I'm not going to keep complimenting you, no, I could so easily do that but you already know how good it is so...

He was in fact just finding that out as he sat for the second time on the other side of Richeloe’s desk and wondered how it came to be that he was now taking orders, when he always swore that he would never work for anybody but himself.
- this sentence is far too long. you lost my attention here, maybe break it up.

Jacob was no racist, he didn’t think so anyway, but he was pretty sure that all these African countries were corrupt and dangerous. No, Jacob was definitely not a racist.
- Its pretty much common knowledge about the corruption, unfair trade, poverty, etc that exists in Africa so for Jacob to presume is all right. A reader wouldnt think of him as a racist, so I dont think you need that sentence. Or just ignore me.

‘Eh?’ asked Richeloe the amiable softness returning, the frightening grimace receding. ‘You understand, yes?’
- I laughed out loud at what you did here. Its so Irish to say
in nearly eveery sentence. You had this great build up of Richeloe as being quite a frightening character, I really felt his strength and then you go and do an

‘you will take car of the documents I have given you.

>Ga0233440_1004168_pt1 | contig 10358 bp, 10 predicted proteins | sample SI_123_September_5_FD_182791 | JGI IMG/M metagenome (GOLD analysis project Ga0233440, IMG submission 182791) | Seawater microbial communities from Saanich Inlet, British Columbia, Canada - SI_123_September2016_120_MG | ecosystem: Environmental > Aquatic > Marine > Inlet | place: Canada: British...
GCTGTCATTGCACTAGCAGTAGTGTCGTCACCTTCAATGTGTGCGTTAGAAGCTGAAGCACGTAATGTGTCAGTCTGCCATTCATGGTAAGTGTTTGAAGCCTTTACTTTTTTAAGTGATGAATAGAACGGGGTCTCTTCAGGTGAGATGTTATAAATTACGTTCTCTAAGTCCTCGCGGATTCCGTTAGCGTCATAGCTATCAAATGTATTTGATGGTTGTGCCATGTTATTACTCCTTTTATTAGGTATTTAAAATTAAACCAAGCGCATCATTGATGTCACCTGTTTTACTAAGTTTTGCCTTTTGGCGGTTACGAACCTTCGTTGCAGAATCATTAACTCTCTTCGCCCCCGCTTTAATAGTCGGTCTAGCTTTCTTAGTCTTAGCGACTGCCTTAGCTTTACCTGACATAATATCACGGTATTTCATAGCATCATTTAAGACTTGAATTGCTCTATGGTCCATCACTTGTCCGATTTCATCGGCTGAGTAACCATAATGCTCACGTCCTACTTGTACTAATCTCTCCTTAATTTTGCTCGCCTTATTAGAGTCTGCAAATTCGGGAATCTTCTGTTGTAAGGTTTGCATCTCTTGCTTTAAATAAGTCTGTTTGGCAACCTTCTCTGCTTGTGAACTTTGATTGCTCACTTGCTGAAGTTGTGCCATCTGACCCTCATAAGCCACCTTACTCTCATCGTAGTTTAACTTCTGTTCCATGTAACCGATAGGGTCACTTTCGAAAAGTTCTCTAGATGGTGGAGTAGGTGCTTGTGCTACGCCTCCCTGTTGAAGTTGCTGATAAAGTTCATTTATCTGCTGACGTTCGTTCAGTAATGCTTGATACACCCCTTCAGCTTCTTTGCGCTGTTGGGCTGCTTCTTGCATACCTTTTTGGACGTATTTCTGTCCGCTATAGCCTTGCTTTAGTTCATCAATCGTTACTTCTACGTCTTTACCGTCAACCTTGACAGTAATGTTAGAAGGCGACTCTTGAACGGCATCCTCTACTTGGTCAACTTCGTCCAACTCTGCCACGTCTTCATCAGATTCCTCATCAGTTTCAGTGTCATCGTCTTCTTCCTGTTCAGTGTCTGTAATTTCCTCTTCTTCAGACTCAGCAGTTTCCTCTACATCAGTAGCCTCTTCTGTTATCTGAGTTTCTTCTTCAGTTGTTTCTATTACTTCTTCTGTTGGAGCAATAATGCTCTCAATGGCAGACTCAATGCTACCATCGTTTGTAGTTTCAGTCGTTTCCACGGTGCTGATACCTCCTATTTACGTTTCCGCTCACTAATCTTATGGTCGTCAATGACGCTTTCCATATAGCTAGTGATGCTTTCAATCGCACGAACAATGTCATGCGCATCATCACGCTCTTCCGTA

- missing 'e' here.

So roll on with the next chapter, I'm really enjoying this! Sorry I took so long to get to this by the way.


eanna at 17:35 on 18 February 2006  Report this post
Thanks Sarah, A & B,

I've used your pointers here as much as I could. I've really been torn about the chronology of events in this book.

Jacob is reacting to events in Israel that have disturbed him greatly and I'm worried about signposting this info relating to later on in the book. Or, does it alienate the reader.

I've just lost my agent so I'm feeling far to undecided to take on a big edit. I'll just have to take on the small problems for the moment.


Ava at 11:32 on 19 February 2006  Report this post
Eanna, I'm really sorry about your agent. Dont be too disheartened, and for the record you're a very talented writer.

This is a good book. :)

What did you mean by alienating the reader? When you said
Jacob is reacting to events in Israel that have disturbed him greatly
- was Jacob's irritated mood with the taxi driver and the hotel staff meant to show this? I wouldnt worry too much about alienating the reader. You'll know what to do with your story, promise!

Maybe you could WW mail Traveller, he/she has some experience with agents.

All the best,

Sarah :)